A group of more than a dozen young people entered the Grand Canyon on rafts before the pandemic struck the United States. Three weeks without contact with the outside world, they were immediately confronted at the terminus of their trip with the new reality. Childishly, they were also confronted with envy.
Moments after they pulled their rafts out, a guy named Blane, working for a rafting company out of Flagstaff, Arizona, approached the group.
“He gave us a look, sighed, and then launched into it,” one of group reported. “Since they’d left, the coronavirus exploded in the United States and around the world. Italy was under lockdown. The stock market was plummeting. Professional sports were suspended. Many schools were closed indefinitely. Infections were growing exponentially. Tom Hanks had it.”
“Half of us thought he was joking,” said one of the young men. But “the girls believed it right away,” recalled one of them, a nurse.
It was reported that “one rafter’s family texted that the supermarket shelves in California were bare and urged the group to stock up on rice, beans, dog food and toilet paper.
“How’d we go from paradise to hoarding rice and beans?” one rafter asked. Another searched Amazon by phone for toilet paper and saw that it wasn’t available. “That was a moment where it felt pretty real,” she said.
“We’re sitting here trying to piece the world together,” one said. “What does a toilet paper shortage mean? Why are they out of toilet paper?”
That’s become an existential question. Toilet paper, it turns out, is the key to unspooling the social, as opposed to the medical contagion in the United States.
I have a theory. I think that subconsciously, Americans know we lost the Cold War as surely as the Russians did, and connect it, as some primal, scatological level with toilet paper. Now that the poop has hit the proverbial fan, we need lots and lots of the TP to clean up.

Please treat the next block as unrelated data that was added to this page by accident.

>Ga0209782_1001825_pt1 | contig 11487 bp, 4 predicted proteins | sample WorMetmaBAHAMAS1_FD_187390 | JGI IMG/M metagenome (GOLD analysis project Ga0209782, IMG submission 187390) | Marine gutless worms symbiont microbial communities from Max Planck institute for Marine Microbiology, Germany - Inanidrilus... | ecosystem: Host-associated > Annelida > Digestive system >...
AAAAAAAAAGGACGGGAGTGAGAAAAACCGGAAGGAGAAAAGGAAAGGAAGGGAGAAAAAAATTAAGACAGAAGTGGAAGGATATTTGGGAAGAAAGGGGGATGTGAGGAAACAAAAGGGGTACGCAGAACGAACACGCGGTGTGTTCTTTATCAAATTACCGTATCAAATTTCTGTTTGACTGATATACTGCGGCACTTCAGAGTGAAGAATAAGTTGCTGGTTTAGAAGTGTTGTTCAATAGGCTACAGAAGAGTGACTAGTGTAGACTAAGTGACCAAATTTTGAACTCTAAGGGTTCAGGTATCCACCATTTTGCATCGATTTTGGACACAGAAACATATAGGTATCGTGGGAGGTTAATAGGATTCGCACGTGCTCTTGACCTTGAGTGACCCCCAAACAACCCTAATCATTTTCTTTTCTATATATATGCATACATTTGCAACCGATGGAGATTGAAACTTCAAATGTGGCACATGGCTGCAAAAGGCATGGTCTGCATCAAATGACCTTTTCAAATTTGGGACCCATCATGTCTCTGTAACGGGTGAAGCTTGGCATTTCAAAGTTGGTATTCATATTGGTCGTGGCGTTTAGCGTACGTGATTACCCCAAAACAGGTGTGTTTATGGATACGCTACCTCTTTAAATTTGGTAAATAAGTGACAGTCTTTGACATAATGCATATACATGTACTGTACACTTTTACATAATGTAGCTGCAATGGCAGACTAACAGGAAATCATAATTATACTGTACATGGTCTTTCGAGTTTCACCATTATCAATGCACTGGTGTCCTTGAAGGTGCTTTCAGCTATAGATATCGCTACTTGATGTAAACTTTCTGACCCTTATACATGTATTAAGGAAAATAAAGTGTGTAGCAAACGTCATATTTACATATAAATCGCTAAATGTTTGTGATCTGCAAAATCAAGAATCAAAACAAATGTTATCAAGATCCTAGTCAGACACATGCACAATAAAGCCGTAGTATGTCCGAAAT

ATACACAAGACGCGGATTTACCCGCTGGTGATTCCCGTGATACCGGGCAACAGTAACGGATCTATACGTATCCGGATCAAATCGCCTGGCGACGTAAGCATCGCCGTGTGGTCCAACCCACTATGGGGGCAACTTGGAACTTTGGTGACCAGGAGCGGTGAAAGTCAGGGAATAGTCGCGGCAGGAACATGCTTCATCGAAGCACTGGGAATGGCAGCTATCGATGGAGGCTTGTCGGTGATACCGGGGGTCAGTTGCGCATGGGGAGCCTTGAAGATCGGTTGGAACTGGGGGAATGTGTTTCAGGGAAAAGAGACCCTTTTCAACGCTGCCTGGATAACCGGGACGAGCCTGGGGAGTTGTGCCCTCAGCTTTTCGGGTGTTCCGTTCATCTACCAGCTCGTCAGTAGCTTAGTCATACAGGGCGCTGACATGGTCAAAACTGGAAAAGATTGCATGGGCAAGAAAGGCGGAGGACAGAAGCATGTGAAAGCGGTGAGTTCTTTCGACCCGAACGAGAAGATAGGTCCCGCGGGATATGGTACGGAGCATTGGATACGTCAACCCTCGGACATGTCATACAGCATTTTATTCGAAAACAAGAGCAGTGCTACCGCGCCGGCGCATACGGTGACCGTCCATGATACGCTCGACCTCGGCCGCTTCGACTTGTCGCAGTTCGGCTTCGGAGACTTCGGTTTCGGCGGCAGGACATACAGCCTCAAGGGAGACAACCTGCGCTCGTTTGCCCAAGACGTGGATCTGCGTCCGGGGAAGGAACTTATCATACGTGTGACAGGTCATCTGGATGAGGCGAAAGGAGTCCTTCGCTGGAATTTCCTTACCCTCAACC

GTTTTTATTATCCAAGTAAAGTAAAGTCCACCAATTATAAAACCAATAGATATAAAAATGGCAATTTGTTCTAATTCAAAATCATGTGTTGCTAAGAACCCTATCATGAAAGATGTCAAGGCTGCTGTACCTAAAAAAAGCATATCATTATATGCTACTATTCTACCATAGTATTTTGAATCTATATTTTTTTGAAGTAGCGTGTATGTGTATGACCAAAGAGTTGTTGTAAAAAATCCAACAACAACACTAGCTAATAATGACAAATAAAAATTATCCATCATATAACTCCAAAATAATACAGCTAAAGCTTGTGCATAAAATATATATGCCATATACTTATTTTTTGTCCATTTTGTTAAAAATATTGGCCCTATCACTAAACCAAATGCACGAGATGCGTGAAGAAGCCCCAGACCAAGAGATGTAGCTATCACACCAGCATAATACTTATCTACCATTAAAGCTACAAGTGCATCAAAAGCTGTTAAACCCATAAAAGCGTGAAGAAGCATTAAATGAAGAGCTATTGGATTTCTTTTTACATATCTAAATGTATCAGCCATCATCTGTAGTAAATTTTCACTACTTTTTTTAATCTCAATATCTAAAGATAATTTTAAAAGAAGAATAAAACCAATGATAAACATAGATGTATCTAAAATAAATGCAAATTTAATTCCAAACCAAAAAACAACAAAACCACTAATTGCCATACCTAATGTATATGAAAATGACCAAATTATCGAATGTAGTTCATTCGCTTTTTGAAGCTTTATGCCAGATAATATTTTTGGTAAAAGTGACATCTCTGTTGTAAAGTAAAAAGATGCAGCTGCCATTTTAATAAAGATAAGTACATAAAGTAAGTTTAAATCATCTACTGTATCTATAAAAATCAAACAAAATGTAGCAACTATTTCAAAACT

Seriously however, the issue confronting serious people everywhere, whether in America, the Philippines, or Tanzania, is how to keep one’s heart alive if it’s been alive, and how to rekindle the flame if one has adapted to the deadness of America and the West by becoming numb.
The pundit-driven dream of a World War II style mobilization in the USA is risible. At that time, everyone shared an intense fear and hatred of an external enemy—“the Japs” and Nazis—and did their bit in the military or in factories to defeat them.
The pandemic is an enemy, if we can even anthropomorphize by calling it an enemy, from within. And we have a malicious, malevolent, incompetent boy for president who is incapable of managing this crisis.
Besides, young people are partying as if there’s no tomorrow, which is what most have narcissistically and nihilistically believed for a generation. Confronting that mindset is essential to containing Covid-19.
People in freer countries need to reflect on what kind of culture and country we want to have afterward, or the lessons learned from the pandemic will move the West and the rest closer to a Chinese type of authoritarianism.
Reports are that Mr. Xi called the virus a “major test” of China’s governance system, and hurled the country’s 1.4 billion people into an antivirus mobilization reminiscent of a Mao-style mass crusade not seen in decades.
Economists now believe the country will see its first contraction in decades, which will have knock-on effects for the global economy and could lead to a recession.
“We saw so many dark things because of the blunt force policies,” said Lan Bo, a Chinese filmmaker from Hubei who has been filming a documentary in Wuhan about the epidemic. “It was a time that showed both the wretchedness and the nobility of human nature.”
Mr. Lan, the filmmaker, said nearly everyone he encountered in the city had a friend, relative or neighbor who had succumbed to the virus.
“This was our war,” Mr. Lan said. “Everyone has seen so much that we are now numb.”
Americans have a big jump on the Chinese in the war and numbness department. Over 90% of the adults here have been numb for 25 years.
There’s no reason except our failure to understand ourselves and the human mind, and the human mind through understanding ourselves, that we cannot regularly realize, in our daily lives, a “cloud of unknowing” like the Grand Canyon rafters.
Turn off your cell phone. Listen to the rain or the flutter of the leaves. Gather undirected attention through passive observation. Learn what it means to observe without the observer.
Then you’ll return to your family, friends and the world with new insight and growing strength, which is born of solitude, not real or virtual social interaction.
Pause, reflect, feel—Martti Talvela, O Isis und Osiris, Mozart: